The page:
China Takes on U.S. Over Venezuela After Russia Sends Troops: It's Not Your 'Backyard'

China has defended Russia's recent deployment of troops to Venezuela amid U.S. statements suggesting Moscow and Beijing had no right to support a Latin American government disavowed by Washington.

The U.S. has attempted to oust Venezuelan President Nicolás Maduro by supporting opposition-controlled National Assembly head Juan Guaidó, who declared himself acting president earlier this year in a political challenge to the country's socialist leader. While Washington has secured support from a number of allies, Beijing and Moscow were among those backing Maduro. Over the weekend, Russian troops were seen disembarking military aircraft at Caracas's international airport to attend what a diplomatic source as described as "bilateral consultations" to Russia's state-run Sputnik News.

White House national security adviser John Bolton tweeted Monday that the U.S. "will not tolerate hostile foreign military powers meddling" within the Western Hemisphere. Secretary of State Mike Pompeo told Russian Foreign Minister Sergey Lavrov that Washington "will not stand idly by as Russia exacerbates tensions in Venezuela," according to State Department.

Asked about these developments, Chinese Foreign Ministry spokesperson Geng Shuang told a press briefing Tuesday that "countries in the Western Hemisphere, including Latin American countries, are all sovereign states," so "they have the right to determine their own foreign policy and their way to engage in mutually beneficial cooperation with countries of their own choosing."

Venezuelan Defense Minister Vladimir Padrino (center) attends the arrival of two Russian Tupolev Tu-160 strategic long-range heavy supersonic bomber aircraft at Maiquetia International Airport, north of Caracas, Venezuela, on December 10, 2018. The two countries, anticipating U.S. intervention, held joint military exercises. FEDERICO PARRA/AFP/Getty Images

Geng went on to cite the Five Principles of Peaceful Coexistence, a 1954 document asserting Beijing's commitment to avoid aggression and interference abroad. The strategy was developed to promote relations with India, though the two would go on to fight three border disputes and threatened to clash a fourth time over contested territory in summer 2017.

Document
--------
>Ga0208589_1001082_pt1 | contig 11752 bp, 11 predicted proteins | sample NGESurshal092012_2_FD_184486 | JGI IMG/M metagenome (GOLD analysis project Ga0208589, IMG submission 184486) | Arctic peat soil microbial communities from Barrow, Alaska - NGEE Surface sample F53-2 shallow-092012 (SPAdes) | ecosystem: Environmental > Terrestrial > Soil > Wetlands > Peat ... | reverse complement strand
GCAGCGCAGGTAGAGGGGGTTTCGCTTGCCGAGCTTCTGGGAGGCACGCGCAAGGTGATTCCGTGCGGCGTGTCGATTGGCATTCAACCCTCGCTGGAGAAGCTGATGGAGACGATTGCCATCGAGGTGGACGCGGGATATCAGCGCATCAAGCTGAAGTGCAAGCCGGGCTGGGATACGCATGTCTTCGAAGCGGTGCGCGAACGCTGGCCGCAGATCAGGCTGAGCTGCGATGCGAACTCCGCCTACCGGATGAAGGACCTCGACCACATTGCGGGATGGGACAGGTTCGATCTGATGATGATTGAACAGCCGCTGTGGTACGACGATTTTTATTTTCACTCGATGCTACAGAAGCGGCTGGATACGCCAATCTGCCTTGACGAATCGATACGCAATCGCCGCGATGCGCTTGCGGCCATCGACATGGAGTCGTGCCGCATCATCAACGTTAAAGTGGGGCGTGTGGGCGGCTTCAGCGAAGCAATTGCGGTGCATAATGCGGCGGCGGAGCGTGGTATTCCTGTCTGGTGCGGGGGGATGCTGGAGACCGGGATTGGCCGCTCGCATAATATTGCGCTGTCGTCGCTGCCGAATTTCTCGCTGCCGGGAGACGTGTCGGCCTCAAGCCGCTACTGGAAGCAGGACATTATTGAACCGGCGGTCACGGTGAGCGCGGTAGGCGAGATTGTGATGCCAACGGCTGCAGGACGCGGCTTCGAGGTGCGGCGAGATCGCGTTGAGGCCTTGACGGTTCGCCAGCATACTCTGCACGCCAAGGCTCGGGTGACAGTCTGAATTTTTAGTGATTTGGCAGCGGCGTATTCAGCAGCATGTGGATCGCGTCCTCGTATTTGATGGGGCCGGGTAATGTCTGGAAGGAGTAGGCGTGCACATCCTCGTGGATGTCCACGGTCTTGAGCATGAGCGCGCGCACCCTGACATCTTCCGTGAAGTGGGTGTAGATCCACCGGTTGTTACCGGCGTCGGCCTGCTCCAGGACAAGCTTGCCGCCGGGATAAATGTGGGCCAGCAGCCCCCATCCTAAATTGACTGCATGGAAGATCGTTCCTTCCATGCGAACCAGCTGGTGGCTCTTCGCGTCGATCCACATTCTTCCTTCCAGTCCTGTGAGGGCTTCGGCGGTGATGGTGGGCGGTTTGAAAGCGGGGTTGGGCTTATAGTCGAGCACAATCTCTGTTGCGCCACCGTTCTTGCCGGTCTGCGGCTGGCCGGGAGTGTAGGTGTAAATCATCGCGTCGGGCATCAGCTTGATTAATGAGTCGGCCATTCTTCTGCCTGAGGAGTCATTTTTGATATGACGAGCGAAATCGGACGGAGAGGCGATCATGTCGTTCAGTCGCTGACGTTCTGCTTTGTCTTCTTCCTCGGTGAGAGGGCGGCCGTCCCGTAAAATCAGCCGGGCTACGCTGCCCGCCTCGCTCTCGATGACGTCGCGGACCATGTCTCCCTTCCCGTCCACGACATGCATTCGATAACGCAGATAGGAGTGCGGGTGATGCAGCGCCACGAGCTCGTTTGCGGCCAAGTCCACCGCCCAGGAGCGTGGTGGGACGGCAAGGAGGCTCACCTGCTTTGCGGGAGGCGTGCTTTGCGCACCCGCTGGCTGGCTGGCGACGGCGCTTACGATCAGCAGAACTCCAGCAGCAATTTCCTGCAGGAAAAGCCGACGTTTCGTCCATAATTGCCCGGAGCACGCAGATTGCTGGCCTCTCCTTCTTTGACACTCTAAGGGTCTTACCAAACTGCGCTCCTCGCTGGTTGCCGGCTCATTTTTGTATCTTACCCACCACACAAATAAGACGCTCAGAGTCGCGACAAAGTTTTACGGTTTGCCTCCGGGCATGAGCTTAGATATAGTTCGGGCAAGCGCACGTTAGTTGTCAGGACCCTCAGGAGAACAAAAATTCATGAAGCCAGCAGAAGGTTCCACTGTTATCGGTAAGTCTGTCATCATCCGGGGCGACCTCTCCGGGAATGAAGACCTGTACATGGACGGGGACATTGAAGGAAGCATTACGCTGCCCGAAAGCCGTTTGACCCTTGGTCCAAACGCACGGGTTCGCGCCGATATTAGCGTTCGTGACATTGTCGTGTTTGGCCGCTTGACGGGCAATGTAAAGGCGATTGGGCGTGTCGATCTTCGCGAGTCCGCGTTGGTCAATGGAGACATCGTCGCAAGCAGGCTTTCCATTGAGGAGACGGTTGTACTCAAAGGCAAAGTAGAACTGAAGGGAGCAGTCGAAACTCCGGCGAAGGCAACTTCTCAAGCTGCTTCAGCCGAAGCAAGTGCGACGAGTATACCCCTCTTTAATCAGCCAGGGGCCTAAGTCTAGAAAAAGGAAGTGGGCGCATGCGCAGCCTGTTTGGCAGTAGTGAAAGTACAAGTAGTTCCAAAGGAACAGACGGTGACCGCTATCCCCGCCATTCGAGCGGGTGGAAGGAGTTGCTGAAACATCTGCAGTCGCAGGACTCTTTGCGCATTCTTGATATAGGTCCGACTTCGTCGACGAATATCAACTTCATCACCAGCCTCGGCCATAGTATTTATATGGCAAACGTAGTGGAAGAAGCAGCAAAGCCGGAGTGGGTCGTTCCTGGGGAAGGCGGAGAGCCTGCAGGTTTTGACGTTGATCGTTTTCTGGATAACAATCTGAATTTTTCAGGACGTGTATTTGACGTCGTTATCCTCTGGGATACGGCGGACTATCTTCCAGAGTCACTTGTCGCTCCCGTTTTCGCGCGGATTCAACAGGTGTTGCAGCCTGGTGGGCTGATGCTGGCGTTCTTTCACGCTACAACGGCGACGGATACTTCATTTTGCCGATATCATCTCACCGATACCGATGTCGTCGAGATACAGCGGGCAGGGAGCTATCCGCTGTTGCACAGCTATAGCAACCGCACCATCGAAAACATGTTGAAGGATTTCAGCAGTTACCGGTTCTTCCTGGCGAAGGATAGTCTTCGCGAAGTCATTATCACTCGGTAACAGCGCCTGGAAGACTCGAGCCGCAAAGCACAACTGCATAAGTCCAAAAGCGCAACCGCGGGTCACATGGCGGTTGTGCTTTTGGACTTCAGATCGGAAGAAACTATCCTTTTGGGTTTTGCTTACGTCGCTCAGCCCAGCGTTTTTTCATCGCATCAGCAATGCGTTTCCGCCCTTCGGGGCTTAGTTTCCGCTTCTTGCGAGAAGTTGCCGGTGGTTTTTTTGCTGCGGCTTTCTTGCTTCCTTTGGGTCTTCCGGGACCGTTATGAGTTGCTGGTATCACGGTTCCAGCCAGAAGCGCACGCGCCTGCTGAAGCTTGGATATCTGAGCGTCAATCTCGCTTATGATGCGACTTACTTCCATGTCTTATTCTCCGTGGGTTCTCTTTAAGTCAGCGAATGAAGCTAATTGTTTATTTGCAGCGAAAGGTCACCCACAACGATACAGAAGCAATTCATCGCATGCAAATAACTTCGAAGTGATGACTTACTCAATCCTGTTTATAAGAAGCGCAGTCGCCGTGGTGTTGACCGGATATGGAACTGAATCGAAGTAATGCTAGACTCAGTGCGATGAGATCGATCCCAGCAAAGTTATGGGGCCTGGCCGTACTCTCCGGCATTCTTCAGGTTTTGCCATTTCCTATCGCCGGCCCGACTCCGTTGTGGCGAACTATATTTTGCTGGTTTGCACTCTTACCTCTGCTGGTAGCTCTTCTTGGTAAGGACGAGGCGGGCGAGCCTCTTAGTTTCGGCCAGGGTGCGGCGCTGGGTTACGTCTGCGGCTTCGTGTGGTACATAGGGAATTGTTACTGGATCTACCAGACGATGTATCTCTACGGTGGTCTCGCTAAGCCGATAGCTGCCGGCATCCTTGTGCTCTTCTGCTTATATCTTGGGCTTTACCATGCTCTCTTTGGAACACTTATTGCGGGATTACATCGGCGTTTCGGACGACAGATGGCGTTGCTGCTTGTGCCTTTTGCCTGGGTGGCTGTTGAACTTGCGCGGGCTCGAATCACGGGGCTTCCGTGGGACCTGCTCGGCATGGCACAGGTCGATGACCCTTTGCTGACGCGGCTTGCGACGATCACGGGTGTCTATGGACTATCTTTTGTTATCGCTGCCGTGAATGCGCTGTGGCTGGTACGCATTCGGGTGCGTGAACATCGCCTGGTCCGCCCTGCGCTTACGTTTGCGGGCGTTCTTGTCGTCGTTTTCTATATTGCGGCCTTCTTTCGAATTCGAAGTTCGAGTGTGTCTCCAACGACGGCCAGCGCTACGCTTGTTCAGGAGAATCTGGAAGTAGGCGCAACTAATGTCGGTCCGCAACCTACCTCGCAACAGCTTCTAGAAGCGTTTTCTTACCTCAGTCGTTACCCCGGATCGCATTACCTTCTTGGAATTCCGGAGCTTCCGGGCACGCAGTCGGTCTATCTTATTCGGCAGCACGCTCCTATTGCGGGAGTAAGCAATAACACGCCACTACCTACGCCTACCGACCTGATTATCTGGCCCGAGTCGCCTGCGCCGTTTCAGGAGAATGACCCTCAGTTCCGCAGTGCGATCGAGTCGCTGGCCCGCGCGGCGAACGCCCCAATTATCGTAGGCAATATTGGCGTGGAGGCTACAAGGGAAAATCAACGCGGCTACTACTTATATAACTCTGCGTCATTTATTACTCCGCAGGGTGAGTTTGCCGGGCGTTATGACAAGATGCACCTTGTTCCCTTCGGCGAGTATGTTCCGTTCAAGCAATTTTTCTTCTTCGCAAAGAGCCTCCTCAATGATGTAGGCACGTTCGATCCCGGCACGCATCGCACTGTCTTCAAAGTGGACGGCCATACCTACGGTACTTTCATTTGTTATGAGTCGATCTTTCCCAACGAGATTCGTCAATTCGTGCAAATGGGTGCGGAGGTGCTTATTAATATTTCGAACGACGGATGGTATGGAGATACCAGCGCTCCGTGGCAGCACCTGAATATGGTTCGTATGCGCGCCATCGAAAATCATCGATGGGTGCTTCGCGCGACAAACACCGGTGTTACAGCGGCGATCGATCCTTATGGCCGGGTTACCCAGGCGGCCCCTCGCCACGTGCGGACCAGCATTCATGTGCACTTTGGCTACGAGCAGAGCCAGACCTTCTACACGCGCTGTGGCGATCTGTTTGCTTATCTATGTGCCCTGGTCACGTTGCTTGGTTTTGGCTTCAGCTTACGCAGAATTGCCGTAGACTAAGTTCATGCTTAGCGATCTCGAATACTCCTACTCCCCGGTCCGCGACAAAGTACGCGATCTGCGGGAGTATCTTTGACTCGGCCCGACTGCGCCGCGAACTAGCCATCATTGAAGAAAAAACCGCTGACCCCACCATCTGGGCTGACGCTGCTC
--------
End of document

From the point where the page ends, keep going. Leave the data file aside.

"Regarding the Venezuela issue, we want to stress that it can only be resolved by the Venezuelan people, and stability is in the interests of Venezuela and the region," Geng told reporters. "China would like to work with the international community to help Venezuela restore stability at an early date. Meanwhile, we will continue to advance friendly and mutually beneficial cooperation with Latin American countries.

"Latin American affairs are not a certain country's exclusive business, nor is Latin America a certain country's backyard," he added.

The U.S. has a long history of intervening against left-wing forces across Latin America and Washington officials—including current Venezuela envoy Elliot Abrams—have been linked to an attempted coup against Maduro's predecessor, Hugo Chávez, in 2002. Russia's outreach to Venezuela, which previously conducted joint air drills with Moscow over the Caribbean in December, has evoked comparisons to the Cuban Missile Crisis, especially amid the collapse of the Intermediate-range Nuclear Forces (INF) treaty banning land-based missiles systems ranging from 310 to 3,420 miles.

The current political dispute in Venezuela came amid an economic crisis marked by spiraling hyperinflation and supply shortages, exacerbated by sanctions put in place by President Donald Trump in August 2017. The administration has since doubled down on restrictions against Maduro's government in an effort to push him out, accusing him of corruption and human rights abuses.

Venezuelan National Assembly President Guaidó (left) speaks to supporters at the Central University of Caracas, Venezuela, on January 21. Venezuelan President Nicolás Maduro (right) speaks at a press conference in Caracas on January 25. YURI CORTEZ/AFP/Getty Images

Russia and China have defied these measures, however, continuing to engage with the Venezuelan government. As Moscow continued to deal in oil with Maduro's administration, Beijing has offered to help fix the South American state's failing electricity grid. Maduro and his officials have accused Washington and Guaidó of conspiring to cause recent blackouts made worse by fuel shortages caused by sanctions.

Beijing's support for Maduro has also led to the cancellation of a high-profile meeting organized by the Washington-based Inter-American Development Bank (IDB) meeting in the Chinese city of Chengdu. China refused to grant Guaidó a diplomatic visa as he was not considered a head of state, and the bank ultimately called off the event.

Geng said Tuesday that "China deeply regrets that the IDB decided to call off its annual meeting in Chengdu." He said, "The vast majority of the IDB membership agree with China's view that the annual meeting should focus on financial cooperation and not be disrupted by contentious political issues."

In addition to China and Russia, fellow socialist-led Bolivia, Cuba and Nicaragua were among those in Latin America backing Maduro, as were Belarus, Cambodia, Iran, North Korea, Serbia, South Africa, Syria and Turkey. On Guaidó's side were most other Latin American states, as well as Albania, Australia, Canada, the E.U,, Georgia, Israel, Japan and South Korea.